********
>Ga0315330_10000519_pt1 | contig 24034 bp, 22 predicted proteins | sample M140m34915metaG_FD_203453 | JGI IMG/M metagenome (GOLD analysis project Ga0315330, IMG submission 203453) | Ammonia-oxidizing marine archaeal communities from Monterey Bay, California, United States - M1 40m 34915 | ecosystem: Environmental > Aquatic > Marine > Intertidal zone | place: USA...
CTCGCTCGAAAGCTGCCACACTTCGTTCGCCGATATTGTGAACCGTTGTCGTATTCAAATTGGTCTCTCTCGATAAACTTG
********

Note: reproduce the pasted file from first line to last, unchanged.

>Ga0315330_10000519_pt1 | contig 24034 bp, 22 predicted proteins | sample M140m34915metaG_FD_203453 | JGI IMG/M metagenome (GOLD analysis project Ga0315330, IMG submission 203453) | Ammonia-oxidizing marine archaeal communities from Monterey Bay, California, United States - M1 40m 34915 | ecosystem: Environmental > Aquatic > Marine > Intertidal zone | place: USA...
CTCGCTCGAAAGCTGCCACACTTCGTTCGCCGATATTGTGAACCGTTGTCGTATTCAAATTGGTCTCTCTCGATAAACTTG